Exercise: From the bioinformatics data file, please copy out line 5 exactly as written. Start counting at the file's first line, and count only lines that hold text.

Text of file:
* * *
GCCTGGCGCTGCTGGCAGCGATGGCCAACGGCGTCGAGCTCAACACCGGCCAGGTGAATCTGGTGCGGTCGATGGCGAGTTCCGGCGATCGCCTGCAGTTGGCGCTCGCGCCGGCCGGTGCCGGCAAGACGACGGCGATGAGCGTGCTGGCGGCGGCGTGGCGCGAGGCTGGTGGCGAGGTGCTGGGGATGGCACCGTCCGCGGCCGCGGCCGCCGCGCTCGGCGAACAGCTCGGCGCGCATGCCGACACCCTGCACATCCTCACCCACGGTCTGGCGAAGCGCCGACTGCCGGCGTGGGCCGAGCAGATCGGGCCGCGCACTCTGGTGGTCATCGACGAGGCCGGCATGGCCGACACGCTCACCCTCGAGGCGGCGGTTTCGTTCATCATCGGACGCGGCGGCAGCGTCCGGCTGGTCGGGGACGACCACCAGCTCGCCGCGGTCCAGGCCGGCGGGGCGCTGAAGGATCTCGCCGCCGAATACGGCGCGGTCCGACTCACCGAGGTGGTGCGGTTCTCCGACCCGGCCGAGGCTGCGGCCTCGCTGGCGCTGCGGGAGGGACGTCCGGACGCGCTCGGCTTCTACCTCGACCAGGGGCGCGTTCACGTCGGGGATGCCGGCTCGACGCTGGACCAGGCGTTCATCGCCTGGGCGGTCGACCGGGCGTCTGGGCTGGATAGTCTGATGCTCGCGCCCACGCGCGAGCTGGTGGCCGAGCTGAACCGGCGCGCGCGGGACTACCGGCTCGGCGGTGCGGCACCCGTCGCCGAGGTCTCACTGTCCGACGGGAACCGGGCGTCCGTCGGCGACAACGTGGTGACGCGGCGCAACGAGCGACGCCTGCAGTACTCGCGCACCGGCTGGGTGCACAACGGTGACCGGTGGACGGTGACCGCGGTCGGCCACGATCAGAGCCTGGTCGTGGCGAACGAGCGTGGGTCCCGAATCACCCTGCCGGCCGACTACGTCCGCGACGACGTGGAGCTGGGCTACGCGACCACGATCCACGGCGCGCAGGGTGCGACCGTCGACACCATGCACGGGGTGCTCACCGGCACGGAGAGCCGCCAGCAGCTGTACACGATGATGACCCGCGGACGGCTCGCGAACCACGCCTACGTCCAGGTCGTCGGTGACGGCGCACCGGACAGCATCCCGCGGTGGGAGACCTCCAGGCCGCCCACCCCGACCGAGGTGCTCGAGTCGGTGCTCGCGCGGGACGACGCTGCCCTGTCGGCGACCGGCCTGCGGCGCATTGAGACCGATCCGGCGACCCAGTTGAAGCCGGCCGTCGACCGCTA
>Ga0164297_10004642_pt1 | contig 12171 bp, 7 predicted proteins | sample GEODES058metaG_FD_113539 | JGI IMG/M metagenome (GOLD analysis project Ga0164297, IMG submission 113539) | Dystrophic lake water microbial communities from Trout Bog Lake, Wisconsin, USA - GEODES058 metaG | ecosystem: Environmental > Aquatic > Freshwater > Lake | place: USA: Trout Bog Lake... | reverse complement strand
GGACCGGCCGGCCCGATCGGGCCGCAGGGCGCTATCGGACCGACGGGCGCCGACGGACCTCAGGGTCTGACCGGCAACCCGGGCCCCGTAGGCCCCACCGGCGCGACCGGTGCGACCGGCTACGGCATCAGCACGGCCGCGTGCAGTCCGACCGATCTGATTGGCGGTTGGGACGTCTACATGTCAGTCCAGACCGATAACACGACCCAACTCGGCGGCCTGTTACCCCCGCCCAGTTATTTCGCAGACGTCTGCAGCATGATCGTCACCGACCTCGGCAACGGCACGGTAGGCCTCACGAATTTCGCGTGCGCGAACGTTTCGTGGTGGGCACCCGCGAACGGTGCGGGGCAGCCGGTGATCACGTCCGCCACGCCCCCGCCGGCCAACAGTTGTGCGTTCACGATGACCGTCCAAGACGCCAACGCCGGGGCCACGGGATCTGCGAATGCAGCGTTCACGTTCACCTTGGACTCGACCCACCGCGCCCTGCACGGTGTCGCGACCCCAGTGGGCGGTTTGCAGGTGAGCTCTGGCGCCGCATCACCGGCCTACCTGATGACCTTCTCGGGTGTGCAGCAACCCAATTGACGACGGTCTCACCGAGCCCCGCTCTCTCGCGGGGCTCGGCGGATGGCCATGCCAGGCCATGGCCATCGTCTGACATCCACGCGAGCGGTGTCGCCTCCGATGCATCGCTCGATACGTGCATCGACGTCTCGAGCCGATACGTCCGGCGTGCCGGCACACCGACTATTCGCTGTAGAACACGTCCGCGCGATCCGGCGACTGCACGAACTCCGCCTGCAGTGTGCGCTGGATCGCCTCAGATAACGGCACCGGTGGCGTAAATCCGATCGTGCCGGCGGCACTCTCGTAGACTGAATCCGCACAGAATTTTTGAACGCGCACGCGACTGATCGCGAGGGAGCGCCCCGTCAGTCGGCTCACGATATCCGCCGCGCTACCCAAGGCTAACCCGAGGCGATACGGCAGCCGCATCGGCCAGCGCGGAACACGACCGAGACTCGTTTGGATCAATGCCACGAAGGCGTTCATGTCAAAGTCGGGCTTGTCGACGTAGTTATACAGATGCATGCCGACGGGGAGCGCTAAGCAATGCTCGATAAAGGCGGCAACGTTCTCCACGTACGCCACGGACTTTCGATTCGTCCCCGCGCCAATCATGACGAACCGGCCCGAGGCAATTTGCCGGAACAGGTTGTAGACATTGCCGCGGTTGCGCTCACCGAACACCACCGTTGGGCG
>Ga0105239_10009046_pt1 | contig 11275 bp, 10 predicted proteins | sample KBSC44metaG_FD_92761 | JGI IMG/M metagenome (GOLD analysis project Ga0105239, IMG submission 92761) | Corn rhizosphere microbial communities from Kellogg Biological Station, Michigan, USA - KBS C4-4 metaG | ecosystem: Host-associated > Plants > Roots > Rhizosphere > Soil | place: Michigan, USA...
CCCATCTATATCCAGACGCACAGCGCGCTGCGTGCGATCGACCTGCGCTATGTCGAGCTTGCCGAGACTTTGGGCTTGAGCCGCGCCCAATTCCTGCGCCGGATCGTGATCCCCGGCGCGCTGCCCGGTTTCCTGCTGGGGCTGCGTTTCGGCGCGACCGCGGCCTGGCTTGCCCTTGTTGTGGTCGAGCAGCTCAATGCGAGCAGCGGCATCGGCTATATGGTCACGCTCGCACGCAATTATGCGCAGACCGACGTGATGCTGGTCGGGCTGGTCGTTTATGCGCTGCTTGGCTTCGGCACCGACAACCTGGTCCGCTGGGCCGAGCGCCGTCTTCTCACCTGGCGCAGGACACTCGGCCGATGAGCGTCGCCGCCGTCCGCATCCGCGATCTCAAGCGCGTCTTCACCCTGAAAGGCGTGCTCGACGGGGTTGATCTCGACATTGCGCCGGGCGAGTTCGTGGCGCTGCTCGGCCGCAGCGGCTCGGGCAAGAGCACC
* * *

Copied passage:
CCCATCTATATCCAGACGCACAGCGCGCTGCGTGCGATCGACCTGCGCTATGTCGAGCTTGCCGAGACTTTGGGCTTGAGCCGCGCCCAATTCCTGCGCCGGATCGTGATCCCCGGCGCGCTGCCCGGTTTCCTGCTGGGGCTGCGTTTCGGCGCGACCGCGGCCTGGCTTGCCCTTGTTGTGGTCGAGCAGCTCAATGCGAGCAGCGGCATCGGCTATATGGTCACGCTCGCACGCAATTATGCGCAGACCGACGTGATGCTGGTCGGGCTGGTCGTTTATGCGCTGCTTGGCTTCGGCACCGACAACCTGGTCCGCTGGGCCGAGCGCCGTCTTCTCACCTGGCGCAGGACACTCGGCCGATGAGCGTCGCCGCCGTCCGCATCCGCGATCTCAAGCGCGTCTTCACCCTGAAAGGCGTGCTCGACGGGGTTGATCTCGACATTGCGCCGGGCGAGTTCGTGGCGCTGCTCGGCCGCAGCGGCTCGGGCAAGAGCACC